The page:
Another huge innovation that occurred as we started living in a group was the invention of a language or of a common tongue. In the early days, language was ‘basic’. With time, full-fledged and complex languages developed. Besides being utilised to organise and allocate resources, the ability to be able to discuss your hunting and gathering strategies in detail would most definitely have allowed for our ancient ancestors to pass down knowledge over the generations… and keep it going for generations to come.
The Hunter’s Star
If you ask me, Mrigasira Nakshatra doesn’t exactly look like the deer after which it is named. It looks more like the hunter that hunted the deer. When it came to the stars, we connected the dots and saw what we knew how to see. The brightest star within the Nakshatra is Bellatrix.
In Western cosmology, Bellatrix was called the Amazon Star and was associated with a group of female warriors and hunters, who matched men in physical agility and strength, in archery, riding skills and the arts of combat. They were called the Amazons.
The ancient Greeks never doubted the existence of a warring tribe of women known as the Amazons. Neither were they the only people who were enchanted by the warlike women of nomadic cultures. Stories such as these had also come from ancient Egypt, Persia, India and China. Greek heroes of old even had encounters with the queens of their martial society and fought them. The texts of the original myths envisioned the homeland of the Amazons at the periphery of the then known world.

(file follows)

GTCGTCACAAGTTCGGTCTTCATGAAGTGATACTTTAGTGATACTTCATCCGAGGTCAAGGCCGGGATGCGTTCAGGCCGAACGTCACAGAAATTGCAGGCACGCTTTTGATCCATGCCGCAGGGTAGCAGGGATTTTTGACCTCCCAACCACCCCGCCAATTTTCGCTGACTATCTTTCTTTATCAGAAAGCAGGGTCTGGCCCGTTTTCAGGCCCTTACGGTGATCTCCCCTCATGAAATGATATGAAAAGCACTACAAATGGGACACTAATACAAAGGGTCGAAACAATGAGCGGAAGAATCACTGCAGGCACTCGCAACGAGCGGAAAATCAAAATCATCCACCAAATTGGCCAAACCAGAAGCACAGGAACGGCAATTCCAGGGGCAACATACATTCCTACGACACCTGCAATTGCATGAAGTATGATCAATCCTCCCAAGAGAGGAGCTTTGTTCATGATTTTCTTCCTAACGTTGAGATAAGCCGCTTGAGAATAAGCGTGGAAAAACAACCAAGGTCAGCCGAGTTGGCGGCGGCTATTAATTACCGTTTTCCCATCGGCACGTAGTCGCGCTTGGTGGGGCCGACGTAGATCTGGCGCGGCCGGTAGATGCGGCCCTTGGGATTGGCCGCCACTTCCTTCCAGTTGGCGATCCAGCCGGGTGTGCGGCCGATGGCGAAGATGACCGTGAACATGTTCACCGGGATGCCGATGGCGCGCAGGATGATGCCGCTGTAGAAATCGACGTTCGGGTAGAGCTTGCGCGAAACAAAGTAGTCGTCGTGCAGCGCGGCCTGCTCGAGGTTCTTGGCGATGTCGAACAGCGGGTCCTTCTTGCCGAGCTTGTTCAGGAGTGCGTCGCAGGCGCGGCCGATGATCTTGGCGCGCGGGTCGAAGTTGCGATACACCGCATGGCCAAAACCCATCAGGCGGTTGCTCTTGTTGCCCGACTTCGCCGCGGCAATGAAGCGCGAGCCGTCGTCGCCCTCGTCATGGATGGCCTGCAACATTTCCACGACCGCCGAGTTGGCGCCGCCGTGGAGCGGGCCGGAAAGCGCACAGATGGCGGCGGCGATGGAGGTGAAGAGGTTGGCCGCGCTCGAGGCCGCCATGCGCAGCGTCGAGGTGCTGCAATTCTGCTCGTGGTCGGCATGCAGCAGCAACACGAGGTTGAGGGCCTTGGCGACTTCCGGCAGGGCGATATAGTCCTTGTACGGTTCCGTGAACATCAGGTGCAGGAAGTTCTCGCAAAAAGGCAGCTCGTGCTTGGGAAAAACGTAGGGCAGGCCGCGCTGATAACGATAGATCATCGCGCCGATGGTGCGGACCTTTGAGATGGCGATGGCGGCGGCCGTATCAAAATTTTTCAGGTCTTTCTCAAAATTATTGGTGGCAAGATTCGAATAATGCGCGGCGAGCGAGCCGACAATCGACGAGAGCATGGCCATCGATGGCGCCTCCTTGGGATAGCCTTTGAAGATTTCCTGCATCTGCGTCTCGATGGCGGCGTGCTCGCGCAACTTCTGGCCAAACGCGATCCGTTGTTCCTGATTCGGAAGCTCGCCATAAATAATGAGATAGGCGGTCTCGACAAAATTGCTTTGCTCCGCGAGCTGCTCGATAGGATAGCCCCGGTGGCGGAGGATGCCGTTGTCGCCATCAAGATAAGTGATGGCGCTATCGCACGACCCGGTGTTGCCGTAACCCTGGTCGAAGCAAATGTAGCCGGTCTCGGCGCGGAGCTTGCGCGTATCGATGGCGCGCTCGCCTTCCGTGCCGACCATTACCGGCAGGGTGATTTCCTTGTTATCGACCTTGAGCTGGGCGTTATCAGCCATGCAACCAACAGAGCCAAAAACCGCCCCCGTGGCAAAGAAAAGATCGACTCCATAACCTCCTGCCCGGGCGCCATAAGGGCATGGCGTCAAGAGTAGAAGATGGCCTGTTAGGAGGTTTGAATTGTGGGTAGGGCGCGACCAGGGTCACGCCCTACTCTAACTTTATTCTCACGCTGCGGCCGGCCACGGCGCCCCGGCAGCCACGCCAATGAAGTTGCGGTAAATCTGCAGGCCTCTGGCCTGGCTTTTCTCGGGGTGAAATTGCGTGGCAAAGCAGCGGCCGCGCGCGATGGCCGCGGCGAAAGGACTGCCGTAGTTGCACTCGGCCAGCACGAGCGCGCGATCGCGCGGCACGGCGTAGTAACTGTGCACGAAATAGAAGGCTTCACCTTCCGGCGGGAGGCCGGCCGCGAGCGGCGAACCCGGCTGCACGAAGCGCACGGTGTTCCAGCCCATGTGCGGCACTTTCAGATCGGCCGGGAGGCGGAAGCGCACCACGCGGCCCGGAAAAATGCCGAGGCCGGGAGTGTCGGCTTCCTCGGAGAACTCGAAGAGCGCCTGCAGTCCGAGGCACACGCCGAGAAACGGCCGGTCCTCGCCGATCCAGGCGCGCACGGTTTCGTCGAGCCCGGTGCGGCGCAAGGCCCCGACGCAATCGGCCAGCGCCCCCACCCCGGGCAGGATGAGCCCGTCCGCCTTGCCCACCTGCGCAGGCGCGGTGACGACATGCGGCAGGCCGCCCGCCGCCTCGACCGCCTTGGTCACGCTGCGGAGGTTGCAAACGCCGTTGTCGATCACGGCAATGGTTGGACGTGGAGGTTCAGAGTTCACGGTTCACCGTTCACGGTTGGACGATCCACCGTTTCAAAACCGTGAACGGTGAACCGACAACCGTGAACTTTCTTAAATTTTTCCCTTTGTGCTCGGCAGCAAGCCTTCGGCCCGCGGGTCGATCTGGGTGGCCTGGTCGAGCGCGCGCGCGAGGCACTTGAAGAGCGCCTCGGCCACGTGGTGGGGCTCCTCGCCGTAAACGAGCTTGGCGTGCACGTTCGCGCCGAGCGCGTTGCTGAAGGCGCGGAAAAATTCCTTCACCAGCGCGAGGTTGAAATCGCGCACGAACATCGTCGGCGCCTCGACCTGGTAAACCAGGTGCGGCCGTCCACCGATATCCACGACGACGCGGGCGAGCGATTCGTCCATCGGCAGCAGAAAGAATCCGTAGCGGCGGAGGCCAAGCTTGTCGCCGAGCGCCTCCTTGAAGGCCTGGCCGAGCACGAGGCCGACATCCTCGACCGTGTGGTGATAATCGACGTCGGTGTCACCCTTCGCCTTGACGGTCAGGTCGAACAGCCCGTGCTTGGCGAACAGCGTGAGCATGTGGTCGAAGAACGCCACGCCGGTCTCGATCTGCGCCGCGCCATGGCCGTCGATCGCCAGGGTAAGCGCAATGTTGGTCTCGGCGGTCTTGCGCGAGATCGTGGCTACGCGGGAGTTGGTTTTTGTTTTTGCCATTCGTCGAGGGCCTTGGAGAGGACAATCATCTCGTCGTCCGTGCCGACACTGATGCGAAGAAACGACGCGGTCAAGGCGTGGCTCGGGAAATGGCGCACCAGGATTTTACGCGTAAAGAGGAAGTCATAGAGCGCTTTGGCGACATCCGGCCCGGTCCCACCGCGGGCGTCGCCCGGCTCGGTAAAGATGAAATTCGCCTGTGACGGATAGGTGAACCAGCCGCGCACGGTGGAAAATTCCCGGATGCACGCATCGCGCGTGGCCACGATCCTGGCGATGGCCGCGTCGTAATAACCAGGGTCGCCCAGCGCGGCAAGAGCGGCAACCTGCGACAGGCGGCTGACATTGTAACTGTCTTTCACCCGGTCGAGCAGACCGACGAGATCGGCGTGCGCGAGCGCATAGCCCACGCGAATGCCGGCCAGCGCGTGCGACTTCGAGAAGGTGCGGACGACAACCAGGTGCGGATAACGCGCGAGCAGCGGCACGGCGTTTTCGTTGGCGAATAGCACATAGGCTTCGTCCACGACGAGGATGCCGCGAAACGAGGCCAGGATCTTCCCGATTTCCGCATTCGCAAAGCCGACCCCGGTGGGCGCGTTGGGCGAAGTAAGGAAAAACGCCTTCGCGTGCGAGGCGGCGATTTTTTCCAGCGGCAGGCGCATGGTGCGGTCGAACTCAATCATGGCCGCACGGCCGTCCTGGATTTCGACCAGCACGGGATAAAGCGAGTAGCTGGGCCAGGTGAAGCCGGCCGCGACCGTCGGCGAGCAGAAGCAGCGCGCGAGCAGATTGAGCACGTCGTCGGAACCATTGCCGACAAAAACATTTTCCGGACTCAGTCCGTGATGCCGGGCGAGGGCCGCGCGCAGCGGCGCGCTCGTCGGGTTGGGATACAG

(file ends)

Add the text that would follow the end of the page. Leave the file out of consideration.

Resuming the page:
Every hunter always has a prey… But some prey are more common than others.
Did you miss the main lesson of thousands of years of prehistoric life? I might have. I wasn’t there now, was I? Or perhaps, that world, while no longer in existence, still exists somewhere in my mind and in my psyche.
The deer is a hunted animal. It is not a hunter. Are you a hunter? If you are human, you are probably a hunter of some sort. Think about it. The world is still a wild place, no matter how civilised we become. We are still afraid. Our worst fears can become a reality or they can walk us by without harming us. Is it a warning? Or is it an initiation and an invitation to continue? If we feel scared, we may not continue… But if we are brave, we will try again and realise that perhaps this time around, there may be nothing to fear.
And if you have been harmed–and you’re still here–it means that you survived. Somehow or another, you survived. You figured out how to live.
The San peoples or Bushmen are members of the various Khoe, Tuu, or Kxʼa-speaking indigenous hunter-gatherer cultures that are the first cultures of Southern Africa. They believe that when you track an animal very closely, you can get into sync with that animal to the point that you no longer know if you’re the hunter or the hunted. This was an ancient way of connecting with our primal or wild nature, which was something every human could still access back then. Our myths about part-human and part-animal creatures perhaps portray this very state of consciousness.
We become what we hunt. It becomes a part of our consciousness and our physical body. So stop for a second and think about what it is that you’re hunting…
Do you want it to be a part of your consciousness and your body?